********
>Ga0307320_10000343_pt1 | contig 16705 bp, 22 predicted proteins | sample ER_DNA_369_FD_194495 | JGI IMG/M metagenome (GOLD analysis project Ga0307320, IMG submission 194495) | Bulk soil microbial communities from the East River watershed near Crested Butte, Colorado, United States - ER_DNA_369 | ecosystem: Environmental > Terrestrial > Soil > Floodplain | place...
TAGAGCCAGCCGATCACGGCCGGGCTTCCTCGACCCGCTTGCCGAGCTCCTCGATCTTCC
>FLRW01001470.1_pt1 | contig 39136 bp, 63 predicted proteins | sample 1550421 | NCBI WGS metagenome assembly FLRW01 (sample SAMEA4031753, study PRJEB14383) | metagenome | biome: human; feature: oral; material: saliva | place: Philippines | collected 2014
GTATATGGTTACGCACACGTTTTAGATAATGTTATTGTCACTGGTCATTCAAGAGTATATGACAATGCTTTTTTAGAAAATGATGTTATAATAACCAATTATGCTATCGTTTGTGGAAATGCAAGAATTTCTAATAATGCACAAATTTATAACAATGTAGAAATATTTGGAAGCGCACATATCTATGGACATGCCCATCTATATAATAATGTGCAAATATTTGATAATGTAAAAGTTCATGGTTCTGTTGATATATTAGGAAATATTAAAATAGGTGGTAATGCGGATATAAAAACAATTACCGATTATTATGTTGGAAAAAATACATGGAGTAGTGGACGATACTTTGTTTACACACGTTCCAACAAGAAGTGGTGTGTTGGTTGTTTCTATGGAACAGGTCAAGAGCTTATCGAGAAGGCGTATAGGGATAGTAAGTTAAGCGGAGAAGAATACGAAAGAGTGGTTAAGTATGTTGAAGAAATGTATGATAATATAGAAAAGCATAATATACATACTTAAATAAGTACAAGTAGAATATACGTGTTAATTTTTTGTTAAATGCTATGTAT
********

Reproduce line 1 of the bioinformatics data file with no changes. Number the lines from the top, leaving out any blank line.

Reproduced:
>Ga0307320_10000343_pt1 | contig 16705 bp, 22 predicted proteins | sample ER_DNA_369_FD_194495 | JGI IMG/M metagenome (GOLD analysis project Ga0307320, IMG submission 194495) | Bulk soil microbial communities from the East River watershed near Crested Butte, Colorado, United States - ER_DNA_369 | ecosystem: Environmental > Terrestrial > Soil > Floodplain | place...